A couple of weeks ago, we had a home energy audit. Although we had done a good bit to weather-proof our older home, we found out that we still had some work to do. Luckily for us, most of the suggested improvements are easy and DIY.
First, we insulated all of the face plates on exterior walls. We did some other minor things like put an aerator on our kitchen sink faucet, but I didn’t think it was worthy of a post.
This weekend, my husband decided to head back into the attic. Our house is about 60 years old, but it does have an addition. We didn’t know much about the addition until this audit. We assumed it was added on in 2000. Turns out it was most likely put in in the mid 1990s. How do we know that? It also turns out that they put a water heater in the new addition, up in the ceiling. The water heater is dated 1994.
We had no idea about this water heater. It makes sense I guess. The addition includes a bathroom and the washing machine closet. But we really didn’t know. My husband isn’t thrilled, since it’s up in the attic and it’s big. It’s way too big for what we need in that area. I only do hot wash cycles when I’m washing diapers, and the occasional bleach load. We rarely use that shower. So, we heat up a lot of water for nothing. We bought an insulating blanket and insulation for the pipes.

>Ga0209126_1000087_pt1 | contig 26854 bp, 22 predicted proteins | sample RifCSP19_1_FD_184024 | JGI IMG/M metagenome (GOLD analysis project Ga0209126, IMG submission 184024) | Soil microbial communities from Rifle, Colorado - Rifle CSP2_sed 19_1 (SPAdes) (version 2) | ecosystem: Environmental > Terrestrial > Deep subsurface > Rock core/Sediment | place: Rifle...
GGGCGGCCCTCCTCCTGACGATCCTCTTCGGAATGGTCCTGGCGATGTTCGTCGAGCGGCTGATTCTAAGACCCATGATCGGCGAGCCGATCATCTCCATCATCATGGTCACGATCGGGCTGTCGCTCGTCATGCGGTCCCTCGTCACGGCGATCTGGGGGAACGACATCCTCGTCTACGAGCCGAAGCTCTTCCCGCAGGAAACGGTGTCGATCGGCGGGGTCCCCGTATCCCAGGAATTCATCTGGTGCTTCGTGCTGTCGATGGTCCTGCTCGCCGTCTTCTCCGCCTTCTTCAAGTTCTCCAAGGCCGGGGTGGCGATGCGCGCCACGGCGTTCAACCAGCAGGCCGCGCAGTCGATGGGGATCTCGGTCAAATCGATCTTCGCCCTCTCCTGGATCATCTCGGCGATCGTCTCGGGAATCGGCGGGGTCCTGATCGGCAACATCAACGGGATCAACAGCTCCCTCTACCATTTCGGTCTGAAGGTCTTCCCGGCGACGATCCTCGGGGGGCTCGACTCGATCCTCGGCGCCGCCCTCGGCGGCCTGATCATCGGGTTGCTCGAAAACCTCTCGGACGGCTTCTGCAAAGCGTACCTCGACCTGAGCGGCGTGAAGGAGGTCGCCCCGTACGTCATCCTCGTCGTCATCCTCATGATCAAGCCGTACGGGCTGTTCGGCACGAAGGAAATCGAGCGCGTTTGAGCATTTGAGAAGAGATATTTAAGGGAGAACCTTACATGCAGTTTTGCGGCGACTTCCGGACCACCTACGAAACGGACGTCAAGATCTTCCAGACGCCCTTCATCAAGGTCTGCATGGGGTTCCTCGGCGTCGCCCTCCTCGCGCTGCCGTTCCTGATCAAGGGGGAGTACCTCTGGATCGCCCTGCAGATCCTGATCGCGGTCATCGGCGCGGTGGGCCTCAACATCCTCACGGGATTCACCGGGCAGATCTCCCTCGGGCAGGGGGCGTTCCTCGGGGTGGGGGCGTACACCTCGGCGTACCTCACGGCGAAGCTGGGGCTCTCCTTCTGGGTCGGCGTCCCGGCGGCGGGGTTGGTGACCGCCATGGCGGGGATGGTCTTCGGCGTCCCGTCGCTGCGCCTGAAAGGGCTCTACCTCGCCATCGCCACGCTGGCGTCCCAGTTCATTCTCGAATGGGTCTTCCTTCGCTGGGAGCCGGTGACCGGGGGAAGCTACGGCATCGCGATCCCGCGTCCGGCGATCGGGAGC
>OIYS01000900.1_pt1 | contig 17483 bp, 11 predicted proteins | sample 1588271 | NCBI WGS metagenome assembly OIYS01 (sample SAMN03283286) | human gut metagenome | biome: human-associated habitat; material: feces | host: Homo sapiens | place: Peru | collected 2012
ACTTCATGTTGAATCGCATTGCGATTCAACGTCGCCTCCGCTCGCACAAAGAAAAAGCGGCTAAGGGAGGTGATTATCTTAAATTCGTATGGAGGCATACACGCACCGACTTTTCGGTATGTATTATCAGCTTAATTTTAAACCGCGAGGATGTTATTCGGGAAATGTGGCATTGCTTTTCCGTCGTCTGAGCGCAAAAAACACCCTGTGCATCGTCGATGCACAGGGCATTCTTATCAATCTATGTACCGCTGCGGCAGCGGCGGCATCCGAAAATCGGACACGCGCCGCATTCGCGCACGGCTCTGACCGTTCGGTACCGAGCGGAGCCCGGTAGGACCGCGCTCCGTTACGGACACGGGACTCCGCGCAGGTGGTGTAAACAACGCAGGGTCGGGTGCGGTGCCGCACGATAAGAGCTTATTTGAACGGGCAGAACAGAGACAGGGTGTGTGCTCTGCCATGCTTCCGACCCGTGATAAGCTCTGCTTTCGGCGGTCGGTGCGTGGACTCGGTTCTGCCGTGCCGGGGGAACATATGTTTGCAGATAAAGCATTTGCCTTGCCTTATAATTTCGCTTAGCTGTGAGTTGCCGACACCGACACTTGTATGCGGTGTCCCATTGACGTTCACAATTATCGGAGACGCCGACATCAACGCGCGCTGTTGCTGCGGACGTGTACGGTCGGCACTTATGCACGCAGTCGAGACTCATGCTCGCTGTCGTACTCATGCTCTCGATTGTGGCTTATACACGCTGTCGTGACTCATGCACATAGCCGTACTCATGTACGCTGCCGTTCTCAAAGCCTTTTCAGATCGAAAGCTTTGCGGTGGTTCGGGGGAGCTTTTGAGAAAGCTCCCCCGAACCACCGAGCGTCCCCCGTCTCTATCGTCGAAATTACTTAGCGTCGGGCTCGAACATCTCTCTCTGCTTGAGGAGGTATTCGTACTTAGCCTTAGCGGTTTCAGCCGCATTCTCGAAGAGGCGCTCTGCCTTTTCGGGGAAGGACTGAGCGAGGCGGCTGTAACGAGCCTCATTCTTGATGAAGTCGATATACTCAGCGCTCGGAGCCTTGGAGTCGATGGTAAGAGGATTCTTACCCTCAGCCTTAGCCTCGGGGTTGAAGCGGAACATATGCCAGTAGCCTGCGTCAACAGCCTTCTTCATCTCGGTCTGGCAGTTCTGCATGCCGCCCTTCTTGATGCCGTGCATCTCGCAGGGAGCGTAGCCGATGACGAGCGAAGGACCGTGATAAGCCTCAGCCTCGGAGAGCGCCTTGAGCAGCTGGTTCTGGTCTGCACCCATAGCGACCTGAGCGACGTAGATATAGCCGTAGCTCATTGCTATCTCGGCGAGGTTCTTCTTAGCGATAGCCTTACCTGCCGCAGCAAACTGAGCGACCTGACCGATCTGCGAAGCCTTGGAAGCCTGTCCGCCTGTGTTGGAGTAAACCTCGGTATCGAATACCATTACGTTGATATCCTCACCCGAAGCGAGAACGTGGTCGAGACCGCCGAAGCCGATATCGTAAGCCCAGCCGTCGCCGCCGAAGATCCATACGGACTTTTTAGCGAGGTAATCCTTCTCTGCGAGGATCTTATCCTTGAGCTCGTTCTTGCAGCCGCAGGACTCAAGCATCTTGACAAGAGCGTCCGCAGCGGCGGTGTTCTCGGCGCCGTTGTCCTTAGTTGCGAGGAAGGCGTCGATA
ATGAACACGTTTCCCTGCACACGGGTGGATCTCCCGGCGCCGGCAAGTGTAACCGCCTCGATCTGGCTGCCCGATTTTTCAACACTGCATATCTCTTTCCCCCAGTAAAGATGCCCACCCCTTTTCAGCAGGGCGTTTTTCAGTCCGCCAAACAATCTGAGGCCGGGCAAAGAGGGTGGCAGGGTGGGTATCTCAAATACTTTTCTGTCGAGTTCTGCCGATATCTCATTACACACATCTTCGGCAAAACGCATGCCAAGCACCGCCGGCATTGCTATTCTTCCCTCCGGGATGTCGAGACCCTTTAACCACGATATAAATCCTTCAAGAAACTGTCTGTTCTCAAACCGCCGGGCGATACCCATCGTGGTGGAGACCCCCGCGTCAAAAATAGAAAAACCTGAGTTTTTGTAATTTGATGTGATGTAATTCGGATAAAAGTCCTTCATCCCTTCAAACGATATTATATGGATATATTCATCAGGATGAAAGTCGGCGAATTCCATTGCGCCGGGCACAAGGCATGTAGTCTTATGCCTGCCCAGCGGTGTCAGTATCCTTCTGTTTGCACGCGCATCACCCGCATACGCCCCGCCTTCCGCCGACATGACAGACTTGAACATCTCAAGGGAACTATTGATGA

It’s good to know we have it, though. My husband dialed the thermostat down to 120 degrees, and put the blanket around it. He also wrapped the pipes as well.
Not only did we have to wrap the surprise water heater, we also found out that the skylight we put in our bathroom this fall should be insulated.
The man performing the energy audit told us that during the summer, the pipe connecting the skylight to the ceiling will get really hot, and would make our bathroom way too toasty. We had no idea. Our bathroom has no natural light, and I was always cleaning mildew. The skylight has been great, and cut down on my need to constantly scrub our shower curtain… some. I’m glad we found out about insulating now, before it gets so hot in the summer.
Our next things to tackle — making sure some wiring in the kitchen is to code, and caulking the few windows we didn’t replace when we first moved in.